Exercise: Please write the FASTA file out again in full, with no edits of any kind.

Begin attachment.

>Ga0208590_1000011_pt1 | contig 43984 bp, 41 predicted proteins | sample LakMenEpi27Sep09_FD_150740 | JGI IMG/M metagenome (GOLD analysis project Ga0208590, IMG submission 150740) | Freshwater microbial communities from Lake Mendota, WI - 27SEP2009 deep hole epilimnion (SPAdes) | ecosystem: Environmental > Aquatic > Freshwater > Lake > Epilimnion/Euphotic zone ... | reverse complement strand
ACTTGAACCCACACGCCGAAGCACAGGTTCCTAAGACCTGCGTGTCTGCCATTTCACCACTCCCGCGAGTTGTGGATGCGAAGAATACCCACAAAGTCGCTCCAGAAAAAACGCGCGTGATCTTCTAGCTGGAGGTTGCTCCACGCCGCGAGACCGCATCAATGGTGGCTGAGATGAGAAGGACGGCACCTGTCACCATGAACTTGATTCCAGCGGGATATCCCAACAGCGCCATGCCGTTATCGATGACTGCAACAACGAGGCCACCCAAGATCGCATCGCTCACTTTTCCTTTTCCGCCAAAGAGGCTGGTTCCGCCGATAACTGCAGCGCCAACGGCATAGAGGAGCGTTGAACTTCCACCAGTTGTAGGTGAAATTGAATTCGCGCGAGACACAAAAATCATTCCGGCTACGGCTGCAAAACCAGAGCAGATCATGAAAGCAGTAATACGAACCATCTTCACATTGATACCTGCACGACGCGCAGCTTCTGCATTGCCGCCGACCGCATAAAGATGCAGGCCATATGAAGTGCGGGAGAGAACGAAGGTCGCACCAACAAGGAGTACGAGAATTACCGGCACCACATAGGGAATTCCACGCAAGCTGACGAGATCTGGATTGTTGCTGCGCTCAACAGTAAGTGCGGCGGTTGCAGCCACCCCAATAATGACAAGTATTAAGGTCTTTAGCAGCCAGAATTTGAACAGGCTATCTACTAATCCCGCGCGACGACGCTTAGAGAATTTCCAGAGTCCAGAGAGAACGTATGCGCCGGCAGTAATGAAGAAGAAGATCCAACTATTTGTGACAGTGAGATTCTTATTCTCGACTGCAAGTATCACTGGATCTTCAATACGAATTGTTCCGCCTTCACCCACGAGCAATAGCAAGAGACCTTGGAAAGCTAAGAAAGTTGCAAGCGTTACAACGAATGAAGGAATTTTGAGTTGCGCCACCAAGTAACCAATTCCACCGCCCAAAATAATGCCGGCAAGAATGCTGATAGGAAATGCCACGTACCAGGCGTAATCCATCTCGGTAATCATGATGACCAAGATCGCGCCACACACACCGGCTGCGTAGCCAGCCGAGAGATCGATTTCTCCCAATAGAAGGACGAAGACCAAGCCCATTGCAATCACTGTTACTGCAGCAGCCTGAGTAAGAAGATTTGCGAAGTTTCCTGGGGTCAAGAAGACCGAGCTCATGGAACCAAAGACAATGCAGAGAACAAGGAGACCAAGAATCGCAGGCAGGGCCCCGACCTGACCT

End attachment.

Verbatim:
>Ga0208590_1000011_pt1 | contig 43984 bp, 41 predicted proteins | sample LakMenEpi27Sep09_FD_150740 | JGI IMG/M metagenome (GOLD analysis project Ga0208590, IMG submission 150740) | Freshwater microbial communities from Lake Mendota, WI - 27SEP2009 deep hole epilimnion (SPAdes) | ecosystem: Environmental > Aquatic > Freshwater > Lake > Epilimnion/Euphotic zone ... | reverse complement strand
ACTTGAACCCACACGCCGAAGCACAGGTTCCTAAGACCTGCGTGTCTGCCATTTCACCACTCCCGCGAGTTGTGGATGCGAAGAATACCCACAAAGTCGCTCCAGAAAAAACGCGCGTGATCTTCTAGCTGGAGGTTGCTCCACGCCGCGAGACCGCATCAATGGTGGCTGAGATGAGAAGGACGGCACCTGTCACCATGAACTTGATTCCAGCGGGATATCCCAACAGCGCCATGCCGTTATCGATGACTGCAACAACGAGGCCACCCAAGATCGCATCGCTCACTTTTCCTTTTCCGCCAAAGAGGCTGGTTCCGCCGATAACTGCAGCGCCAACGGCATAGAGGAGCGTTGAACTTCCACCAGTTGTAGGTGAAATTGAATTCGCGCGAGACACAAAAATCATTCCGGCTACGGCTGCAAAACCAGAGCAGATCATGAAAGCAGTAATACGAACCATCTTCACATTGATACCTGCACGACGCGCAGCTTCTGCATTGCCGCCGACCGCATAAAGATGCAGGCCATATGAAGTGCGGGAGAGAACGAAGGTCGCACCAACAAGGAGTACGAGAATTACCGGCACCACATAGGGAATTCCACGCAAGCTGACGAGATCTGGATTGTTGCTGCGCTCAACAGTAAGTGCGGCGGTTGCAGCCACCCCAATAATGACAAGTATTAAGGTCTTTAGCAGCCAGAATTTGAACAGGCTATCTACTAATCCCGCGCGACGACGCTTAGAGAATTTCCAGAGTCCAGAGAGAACGTATGCGCCGGCAGTAATGAAGAAGAAGATCCAACTATTTGTGACAGTGAGATTCTTATTCTCGACTGCAAGTATCACTGGATCTTCAATACGAATTGTTCCGCCTTCACCCACGAGCAATAGCAAGAGACCTTGGAAAGCTAAGAAAGTTGCAAGCGTTACAACGAATGAAGGAATTTTGAGTTGCGCCACCAAGTAACCAATTCCACCGCCCAAAATAATGCCGGCAAGAATGCTGATAGGAAATGCCACGTACCAGGCGTAATCCATCTCGGTAATCATGATGACCAAGATCGCGCCACACACACCGGCTGCGTAGCCAGCCGAGAGATCGATTTCTCCCAATAGAAGGACGAAGACCAAGCCCATTGCAATCACTGTTACTGCAGCAGCCTGAGTAAGAAGATTTGCGAAGTTTCCTGGGGTCAAGAAGACCGAGCTCATGGAACCAAAGACAATGCAGAGAACAAGGAGACCAAGAATCGCAGGCAGGGCCCCGACCTGACCT